Monday, 25 December 2017

Poetry Revisited: To an Old Fogey by Owen Seaman

To an Old Fogey

Who Contends that Christmas is Played Out


(from In Cap and Bells: 1900)

O frankly bald and obviously stout!
And so you find that Christmas as a fête
Dispassionately viewed, is getting out
Of date.

The studied festal air is overdone;
The humour of it grows a little thin;
You fail, in fact, to gather where the fun
Comes in.

Visions of very heavy meals arise
That tend to make your organism shiver;
Roast beef that irks, and pies that agonise
The liver;

Those pies at which you annually wince,
Hearing the tale how happy months will follow
Proportioned to the total mass of mince
You swallow.

Visions of youth whose reverence is scant,
Who with the brutal verve of boyhood's prime
Insist on being taken to the pant-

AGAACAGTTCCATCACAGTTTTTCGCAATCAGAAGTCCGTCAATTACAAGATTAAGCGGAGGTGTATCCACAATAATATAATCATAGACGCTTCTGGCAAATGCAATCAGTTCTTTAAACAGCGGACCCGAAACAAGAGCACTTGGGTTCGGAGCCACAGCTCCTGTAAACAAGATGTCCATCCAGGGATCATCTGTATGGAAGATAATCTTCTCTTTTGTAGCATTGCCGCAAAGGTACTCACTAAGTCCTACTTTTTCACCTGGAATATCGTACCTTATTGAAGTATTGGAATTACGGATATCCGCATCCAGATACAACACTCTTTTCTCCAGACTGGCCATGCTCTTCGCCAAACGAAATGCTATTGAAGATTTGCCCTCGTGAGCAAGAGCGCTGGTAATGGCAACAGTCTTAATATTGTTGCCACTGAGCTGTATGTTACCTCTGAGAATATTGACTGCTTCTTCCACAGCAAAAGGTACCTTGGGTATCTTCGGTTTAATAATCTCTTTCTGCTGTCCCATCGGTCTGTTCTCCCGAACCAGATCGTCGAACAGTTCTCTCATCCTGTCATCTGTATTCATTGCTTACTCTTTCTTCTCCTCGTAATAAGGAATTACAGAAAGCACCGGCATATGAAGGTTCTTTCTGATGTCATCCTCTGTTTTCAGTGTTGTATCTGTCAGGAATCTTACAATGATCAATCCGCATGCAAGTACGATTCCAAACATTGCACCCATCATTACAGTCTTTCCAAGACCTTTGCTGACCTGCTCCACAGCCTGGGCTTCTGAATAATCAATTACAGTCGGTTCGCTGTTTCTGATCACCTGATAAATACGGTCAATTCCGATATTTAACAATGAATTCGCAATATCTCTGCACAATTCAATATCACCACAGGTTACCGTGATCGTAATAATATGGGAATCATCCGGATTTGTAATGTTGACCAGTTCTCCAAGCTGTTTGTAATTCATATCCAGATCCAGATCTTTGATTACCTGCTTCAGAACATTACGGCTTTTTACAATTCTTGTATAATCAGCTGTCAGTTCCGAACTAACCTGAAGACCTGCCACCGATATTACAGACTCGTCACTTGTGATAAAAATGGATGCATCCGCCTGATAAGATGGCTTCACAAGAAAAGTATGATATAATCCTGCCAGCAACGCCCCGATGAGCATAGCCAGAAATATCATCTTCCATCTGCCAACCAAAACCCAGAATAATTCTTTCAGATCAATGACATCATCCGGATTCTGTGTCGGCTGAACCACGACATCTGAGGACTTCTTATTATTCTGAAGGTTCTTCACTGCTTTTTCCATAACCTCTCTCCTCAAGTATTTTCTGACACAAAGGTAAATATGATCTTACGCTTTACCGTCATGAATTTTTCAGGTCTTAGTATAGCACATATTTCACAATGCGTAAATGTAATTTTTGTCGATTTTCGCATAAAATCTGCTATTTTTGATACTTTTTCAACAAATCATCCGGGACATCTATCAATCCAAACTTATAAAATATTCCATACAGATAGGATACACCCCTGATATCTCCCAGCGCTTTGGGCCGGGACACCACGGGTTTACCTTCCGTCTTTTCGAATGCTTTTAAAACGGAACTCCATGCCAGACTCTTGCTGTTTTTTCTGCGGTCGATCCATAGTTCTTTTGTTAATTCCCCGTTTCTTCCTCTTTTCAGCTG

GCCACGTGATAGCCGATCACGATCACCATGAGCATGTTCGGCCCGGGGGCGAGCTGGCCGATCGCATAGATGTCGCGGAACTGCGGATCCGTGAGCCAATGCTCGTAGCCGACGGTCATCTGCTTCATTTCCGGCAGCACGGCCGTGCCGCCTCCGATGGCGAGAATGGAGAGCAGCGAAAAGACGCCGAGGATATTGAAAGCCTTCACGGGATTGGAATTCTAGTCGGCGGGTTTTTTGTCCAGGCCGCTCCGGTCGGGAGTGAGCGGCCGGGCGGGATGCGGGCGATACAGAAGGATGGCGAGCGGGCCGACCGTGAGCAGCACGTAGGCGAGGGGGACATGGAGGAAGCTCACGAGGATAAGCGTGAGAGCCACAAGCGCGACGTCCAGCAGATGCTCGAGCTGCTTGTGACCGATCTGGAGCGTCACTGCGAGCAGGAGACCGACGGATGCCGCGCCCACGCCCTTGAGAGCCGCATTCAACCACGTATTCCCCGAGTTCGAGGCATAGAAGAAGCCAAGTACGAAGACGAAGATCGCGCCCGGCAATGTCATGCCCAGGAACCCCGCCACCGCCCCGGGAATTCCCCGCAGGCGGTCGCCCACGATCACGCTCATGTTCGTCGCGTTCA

-omime.

Of infants, sitting up extremely late,
Who run you on toboggans down the stair;
Or make you fetch a rug and simulate
A bear.

This takes your faultless trousers at the knees,
The other hurts them rather more behind;
And both effect a fracture in your ease
Of mind.

My good dyspeptic, this will never do;
Your weary withers must be sadly wrung!
Yet once I well believe that even you
Were young.

Time was when you devoured, like other boys,
Plum-pudding sequent on a turkey-hen;
With cracker-mottos hinting of the joys
Of men.

Time was when 'mid the maidens you would pull
The fiery raisin with profound delight;
When sprigs of mistletoe seemed beautiful
And right.

Old Christmas changes not! Long, long ago
He won the treasure of eternal youth;
Yours is the dotage—if you want to know
The truth.

Come, now, I'll cure your case, and ask no fee:—
Make others' happiness this once your own;
All else may pass: that joy can never be
Outgrown!

Owen Seaman (1861-1936)
British writer, journalist and poet

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